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GMO fight in southern Oregon sharpens GMO debate in California

UC researchers are decoding the genetic clues that help public and private breeders worldwide develop wheat varieties that resist disease.
A ballot measure approved by voters in a single southern Oregon county to ban genetically modified crops is expected to have far-reaching impacts on agriculture, reported Mateusez Perkowski in Capital Press. The new law is expected to spur lawsuits against growers of conventional crops, court cases that will be closely watched by scientists trying to solve farm problems with genetic modification.

"We could do millions of things with transgenics, but we have our hands tied," a story in The Scientist quoted Jorge Dubcovsky, professor in the Department of Plant Sciences at UC Davis.

Dubcovsky commented in The Scientist article about his work in using biotechnology to instill resistance to a devastating plant disease, stripe rust, in wheat.

“Wheat is a very important cereal,” says Ravi Singh of Irrigated Bread Wheat Improvement and Rust Research in Mexico. “Twenty percent of [humans'] calories and about the same [percent of] protein are coming from wheat.”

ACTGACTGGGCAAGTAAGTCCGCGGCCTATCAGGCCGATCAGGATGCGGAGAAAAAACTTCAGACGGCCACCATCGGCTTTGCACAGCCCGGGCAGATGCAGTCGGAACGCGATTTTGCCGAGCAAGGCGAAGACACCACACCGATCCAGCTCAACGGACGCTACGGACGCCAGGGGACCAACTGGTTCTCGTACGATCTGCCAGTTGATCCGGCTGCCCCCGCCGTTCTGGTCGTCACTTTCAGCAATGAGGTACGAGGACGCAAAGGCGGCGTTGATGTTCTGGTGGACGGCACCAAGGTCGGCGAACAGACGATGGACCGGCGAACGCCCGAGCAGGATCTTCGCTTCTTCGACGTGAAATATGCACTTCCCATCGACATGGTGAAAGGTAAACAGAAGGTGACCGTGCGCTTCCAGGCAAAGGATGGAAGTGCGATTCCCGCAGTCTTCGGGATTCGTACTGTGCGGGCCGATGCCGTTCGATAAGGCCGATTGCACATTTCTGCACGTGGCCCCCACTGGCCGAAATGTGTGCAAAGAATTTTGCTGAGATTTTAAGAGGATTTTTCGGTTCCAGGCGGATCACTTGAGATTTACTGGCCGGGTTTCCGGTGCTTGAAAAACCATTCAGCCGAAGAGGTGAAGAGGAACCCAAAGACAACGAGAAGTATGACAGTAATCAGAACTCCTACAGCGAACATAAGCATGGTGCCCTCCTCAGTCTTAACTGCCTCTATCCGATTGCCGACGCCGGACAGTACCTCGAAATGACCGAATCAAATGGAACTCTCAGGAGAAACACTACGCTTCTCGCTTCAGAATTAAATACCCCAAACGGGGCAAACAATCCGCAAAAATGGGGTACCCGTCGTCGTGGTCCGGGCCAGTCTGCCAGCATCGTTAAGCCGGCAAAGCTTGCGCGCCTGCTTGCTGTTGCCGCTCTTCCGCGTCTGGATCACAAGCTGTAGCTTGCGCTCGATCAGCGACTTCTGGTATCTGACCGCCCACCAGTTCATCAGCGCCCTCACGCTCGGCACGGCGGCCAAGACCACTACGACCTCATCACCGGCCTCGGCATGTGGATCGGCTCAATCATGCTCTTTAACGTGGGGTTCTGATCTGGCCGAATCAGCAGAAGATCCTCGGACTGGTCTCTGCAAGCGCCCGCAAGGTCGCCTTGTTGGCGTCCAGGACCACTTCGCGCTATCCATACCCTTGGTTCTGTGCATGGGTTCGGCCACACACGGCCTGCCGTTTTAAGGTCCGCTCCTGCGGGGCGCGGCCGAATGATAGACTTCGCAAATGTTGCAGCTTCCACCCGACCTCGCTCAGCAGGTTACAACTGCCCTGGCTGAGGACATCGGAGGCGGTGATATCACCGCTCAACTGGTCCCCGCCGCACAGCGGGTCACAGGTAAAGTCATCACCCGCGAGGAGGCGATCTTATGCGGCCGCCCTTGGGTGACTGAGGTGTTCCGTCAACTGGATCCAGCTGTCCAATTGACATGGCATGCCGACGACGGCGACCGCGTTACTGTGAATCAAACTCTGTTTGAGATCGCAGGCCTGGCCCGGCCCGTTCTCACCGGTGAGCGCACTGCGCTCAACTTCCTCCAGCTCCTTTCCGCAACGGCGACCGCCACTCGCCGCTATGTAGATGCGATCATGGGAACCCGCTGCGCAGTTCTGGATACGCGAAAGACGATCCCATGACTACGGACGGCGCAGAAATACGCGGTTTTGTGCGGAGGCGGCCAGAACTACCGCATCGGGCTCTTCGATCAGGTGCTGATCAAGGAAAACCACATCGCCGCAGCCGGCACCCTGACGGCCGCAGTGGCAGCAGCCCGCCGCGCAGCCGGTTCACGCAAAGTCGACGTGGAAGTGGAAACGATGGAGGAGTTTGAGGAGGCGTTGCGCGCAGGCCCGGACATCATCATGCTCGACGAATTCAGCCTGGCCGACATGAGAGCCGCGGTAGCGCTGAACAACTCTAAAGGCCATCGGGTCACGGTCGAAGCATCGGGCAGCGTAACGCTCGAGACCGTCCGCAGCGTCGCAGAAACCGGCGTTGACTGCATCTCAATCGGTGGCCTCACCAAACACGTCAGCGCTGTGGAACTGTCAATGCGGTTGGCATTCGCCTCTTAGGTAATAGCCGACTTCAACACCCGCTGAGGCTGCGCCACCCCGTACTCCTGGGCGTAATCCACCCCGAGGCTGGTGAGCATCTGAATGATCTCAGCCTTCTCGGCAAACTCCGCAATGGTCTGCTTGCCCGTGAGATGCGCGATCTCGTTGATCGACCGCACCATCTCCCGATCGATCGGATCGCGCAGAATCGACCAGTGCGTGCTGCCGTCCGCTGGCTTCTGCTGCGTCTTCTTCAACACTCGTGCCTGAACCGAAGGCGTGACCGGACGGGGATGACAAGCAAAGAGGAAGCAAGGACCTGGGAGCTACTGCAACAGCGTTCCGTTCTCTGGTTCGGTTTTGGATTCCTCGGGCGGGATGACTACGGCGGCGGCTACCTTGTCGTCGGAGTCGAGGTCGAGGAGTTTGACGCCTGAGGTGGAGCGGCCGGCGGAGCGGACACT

Genetic engineering is a way to breed long-lasting stem rust–resistant wheat varieties and boost wheat yields around the world. But genetically modified foods are being kept off the market by public opposition and regulatory expenses.

The Scientist article, written by Kerry Grens, said a few groups are forging ahead, including Dubcovsky and other researchers who are cloning stripe rust-resistance genes from wheat and other taxa and identify their functions. For more on Dubcovsky's work, see UC researchers improve wheat nutrition and yield.

Posted on Wednesday, June 4, 2014 at 11:51 AM
Tags: biotechnology (11), GMO (17), Jorge Dubcovsky (2), wheat (5)

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